Joan Fitzgerald

Joan Fitzgerald is professor of urban and public policy at Northeastern University. She is the author of Emerald Cities: Urban Sustainability and Economic Development and a new book, Greenovation, forthcoming from Oxford University Press.

Recent Articles

Better-Paid Caregivers, Better Care

Nobody is happy with the nation's nursing homes. Too many patients are receiving substandard care. Workers, particularly nurse's aides who provide the majority of direct care, suffer from low wages, lack of benefits, understaffing, inadequate training, and limited career opportunities. Families are often appalled at how their loved ones are treated. Owners and managers struggle with government reimbursements that do not allow higher pay or better treatment. Clearly, the $96.2-billion-a-year nursing home industry is failing its residents and workers. Government is deeply implicated, since the majority of nursing home bills are paid by Medicaid or Medicare. Yet the Bush administration's tax-and-budget program precludes a national strategy to upgrade nursing homes and professionalize the caregivers who work in them. States vary widely in their strategies. Massachusetts and California have made recent gains in upgrading care quality and professionalizing care. In Florida, with its large...

Ladders to a Better Life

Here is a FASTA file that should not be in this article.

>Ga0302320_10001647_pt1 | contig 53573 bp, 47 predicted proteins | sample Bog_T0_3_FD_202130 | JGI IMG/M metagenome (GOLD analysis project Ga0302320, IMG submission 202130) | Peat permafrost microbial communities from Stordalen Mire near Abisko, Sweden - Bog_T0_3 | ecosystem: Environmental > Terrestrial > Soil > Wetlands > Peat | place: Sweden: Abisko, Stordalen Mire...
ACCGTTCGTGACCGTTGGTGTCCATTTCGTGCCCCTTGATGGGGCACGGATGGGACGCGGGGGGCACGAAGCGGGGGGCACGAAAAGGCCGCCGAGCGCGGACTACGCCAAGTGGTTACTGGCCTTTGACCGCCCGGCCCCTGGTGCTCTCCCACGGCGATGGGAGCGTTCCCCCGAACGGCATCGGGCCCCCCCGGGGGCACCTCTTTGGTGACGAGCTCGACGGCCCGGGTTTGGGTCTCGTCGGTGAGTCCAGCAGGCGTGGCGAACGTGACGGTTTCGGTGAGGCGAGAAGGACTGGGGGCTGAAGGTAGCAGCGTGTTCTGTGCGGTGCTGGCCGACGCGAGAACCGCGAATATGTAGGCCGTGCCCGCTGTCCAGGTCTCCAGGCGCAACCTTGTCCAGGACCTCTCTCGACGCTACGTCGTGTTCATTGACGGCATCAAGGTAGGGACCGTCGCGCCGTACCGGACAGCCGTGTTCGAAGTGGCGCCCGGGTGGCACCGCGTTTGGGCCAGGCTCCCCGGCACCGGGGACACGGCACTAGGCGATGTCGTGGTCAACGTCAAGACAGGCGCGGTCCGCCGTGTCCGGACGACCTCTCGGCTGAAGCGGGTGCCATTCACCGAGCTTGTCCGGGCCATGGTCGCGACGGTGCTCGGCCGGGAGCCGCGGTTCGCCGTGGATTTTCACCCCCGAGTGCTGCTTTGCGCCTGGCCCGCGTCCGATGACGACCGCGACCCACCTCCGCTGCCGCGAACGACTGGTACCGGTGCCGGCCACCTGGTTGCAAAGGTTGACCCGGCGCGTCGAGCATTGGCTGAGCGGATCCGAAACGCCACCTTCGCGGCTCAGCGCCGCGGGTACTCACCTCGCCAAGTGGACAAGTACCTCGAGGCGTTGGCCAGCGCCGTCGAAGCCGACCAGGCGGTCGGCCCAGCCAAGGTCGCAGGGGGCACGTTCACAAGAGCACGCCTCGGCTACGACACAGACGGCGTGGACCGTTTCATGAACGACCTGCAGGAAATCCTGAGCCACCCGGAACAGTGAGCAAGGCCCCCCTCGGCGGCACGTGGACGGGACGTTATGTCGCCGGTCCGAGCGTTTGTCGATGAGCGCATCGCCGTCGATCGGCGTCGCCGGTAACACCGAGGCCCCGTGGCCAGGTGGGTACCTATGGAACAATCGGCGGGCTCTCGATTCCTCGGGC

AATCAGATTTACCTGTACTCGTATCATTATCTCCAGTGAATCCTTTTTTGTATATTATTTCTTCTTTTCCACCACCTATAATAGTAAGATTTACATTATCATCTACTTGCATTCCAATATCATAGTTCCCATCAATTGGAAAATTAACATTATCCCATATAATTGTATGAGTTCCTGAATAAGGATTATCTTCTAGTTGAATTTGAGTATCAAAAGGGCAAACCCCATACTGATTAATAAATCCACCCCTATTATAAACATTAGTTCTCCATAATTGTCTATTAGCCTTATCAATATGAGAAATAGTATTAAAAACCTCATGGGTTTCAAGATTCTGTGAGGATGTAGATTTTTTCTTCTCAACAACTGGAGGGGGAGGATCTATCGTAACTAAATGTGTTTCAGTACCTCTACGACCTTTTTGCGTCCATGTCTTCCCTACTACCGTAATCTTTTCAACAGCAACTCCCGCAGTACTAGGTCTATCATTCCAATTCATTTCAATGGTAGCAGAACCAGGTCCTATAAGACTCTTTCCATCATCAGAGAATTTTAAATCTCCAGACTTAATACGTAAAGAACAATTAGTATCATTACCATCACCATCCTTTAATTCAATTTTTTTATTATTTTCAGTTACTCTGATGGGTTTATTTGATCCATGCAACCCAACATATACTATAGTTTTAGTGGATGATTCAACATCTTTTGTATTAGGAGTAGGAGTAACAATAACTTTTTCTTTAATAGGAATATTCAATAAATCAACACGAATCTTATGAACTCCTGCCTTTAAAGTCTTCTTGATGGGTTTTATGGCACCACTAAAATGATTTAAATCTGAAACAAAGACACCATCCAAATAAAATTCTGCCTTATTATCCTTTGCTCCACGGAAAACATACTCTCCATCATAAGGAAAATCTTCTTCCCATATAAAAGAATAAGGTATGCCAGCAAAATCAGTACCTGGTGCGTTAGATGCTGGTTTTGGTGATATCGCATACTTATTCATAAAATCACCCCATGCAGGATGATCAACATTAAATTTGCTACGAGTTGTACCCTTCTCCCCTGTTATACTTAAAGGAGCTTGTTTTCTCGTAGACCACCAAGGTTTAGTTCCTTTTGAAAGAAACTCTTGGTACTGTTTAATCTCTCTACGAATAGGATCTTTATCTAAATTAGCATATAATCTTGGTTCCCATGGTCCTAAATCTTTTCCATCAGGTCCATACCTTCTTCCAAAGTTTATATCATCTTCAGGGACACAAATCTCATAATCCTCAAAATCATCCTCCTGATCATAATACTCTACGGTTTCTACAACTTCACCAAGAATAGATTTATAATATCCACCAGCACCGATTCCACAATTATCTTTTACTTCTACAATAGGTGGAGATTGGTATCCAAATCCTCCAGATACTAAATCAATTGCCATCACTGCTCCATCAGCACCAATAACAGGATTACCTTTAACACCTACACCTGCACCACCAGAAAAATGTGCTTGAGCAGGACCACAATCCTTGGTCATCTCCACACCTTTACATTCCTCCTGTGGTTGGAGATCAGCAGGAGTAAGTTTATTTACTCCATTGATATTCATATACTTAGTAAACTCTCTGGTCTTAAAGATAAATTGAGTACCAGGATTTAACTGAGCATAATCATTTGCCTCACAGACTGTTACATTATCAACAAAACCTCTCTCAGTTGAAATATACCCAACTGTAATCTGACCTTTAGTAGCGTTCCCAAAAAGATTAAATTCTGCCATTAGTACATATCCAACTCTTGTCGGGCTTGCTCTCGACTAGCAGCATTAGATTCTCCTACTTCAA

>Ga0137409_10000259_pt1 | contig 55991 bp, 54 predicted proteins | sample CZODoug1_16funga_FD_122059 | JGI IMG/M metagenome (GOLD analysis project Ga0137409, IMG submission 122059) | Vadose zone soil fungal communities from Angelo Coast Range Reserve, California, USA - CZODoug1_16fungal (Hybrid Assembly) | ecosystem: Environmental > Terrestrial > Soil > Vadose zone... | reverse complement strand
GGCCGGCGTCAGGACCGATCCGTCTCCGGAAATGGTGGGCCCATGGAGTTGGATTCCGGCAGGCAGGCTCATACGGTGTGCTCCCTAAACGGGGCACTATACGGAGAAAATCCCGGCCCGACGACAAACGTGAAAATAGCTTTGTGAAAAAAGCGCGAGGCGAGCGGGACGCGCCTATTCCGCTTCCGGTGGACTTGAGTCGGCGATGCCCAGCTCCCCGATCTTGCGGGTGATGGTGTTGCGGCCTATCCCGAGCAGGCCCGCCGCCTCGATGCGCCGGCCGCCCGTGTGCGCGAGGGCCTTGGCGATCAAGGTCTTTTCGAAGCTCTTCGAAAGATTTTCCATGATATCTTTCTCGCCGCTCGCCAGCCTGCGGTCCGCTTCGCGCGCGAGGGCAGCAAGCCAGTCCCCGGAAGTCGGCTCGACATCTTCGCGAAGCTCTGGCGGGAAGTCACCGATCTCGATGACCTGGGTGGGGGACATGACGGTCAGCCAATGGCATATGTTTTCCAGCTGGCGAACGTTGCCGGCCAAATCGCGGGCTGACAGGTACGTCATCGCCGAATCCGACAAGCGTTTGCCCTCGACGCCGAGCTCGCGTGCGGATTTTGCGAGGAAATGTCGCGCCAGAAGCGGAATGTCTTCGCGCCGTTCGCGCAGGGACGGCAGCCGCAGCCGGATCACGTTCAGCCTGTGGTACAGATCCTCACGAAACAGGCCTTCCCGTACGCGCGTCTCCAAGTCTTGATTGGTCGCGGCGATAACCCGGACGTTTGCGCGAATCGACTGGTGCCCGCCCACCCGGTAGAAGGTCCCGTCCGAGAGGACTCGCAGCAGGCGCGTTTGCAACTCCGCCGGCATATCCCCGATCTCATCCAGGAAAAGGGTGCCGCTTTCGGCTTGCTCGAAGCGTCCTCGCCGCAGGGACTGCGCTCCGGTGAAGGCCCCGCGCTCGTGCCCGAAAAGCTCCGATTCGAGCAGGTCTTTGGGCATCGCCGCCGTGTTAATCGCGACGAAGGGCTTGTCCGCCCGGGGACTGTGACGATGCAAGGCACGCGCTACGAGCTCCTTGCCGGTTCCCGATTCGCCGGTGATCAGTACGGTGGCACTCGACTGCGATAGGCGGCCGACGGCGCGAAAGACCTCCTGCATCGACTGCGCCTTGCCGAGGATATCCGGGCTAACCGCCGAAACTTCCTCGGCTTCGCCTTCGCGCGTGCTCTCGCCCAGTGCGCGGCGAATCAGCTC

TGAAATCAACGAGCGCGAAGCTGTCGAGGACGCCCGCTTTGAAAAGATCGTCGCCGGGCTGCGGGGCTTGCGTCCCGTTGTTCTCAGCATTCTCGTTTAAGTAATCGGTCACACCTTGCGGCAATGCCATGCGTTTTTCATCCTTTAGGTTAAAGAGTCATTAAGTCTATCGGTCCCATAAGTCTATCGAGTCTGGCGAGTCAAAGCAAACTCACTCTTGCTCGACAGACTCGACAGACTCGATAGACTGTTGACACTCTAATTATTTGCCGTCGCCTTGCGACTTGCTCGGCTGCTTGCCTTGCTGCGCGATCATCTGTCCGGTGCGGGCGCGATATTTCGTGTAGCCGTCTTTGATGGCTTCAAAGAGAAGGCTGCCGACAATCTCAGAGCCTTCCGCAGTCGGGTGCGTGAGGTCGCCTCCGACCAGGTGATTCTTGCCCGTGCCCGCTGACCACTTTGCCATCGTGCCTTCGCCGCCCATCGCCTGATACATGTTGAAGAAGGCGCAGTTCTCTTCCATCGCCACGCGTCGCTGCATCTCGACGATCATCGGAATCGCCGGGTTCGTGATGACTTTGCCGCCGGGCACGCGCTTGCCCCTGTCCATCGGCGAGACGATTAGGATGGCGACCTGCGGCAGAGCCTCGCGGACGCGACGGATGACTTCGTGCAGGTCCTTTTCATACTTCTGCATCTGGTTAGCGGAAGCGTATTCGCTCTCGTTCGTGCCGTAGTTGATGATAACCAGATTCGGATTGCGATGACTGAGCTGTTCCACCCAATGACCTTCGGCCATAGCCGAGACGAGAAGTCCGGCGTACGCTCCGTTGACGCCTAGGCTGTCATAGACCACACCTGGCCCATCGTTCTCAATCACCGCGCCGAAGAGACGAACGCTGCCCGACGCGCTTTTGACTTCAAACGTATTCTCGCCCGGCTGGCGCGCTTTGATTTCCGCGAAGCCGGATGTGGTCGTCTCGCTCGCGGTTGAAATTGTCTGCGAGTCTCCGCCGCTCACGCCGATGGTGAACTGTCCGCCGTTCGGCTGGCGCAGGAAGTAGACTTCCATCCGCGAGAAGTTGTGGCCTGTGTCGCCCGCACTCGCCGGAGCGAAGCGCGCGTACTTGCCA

One promising strategy for rewarding work seeks to create career ladders to enable low-wage workers to advance through a progression of higher-skilled and better-paid jobs. This approach requires several elements. Employers need to become more explicit about how they structure jobs and routes to career advancement. Workers need access to job-specific training. Institutionally, this endeavor usually requires both an intermediary, such as a community college or a union, and a supportive government strategy to fund and connect all the elements. Even so, many low-wage jobs do not logically lead to higher-paid ones, and a career-ladder strategy is a complement, not a substitute, for better pay, professionalization, and security throughout the job chain. Most career-ladder programs are organized by industrial sectors or clusters of occupations. For example, in Chicago, a community organization, Bethel New Life , is trying to move women who work as certified nursing assistants into jobs as...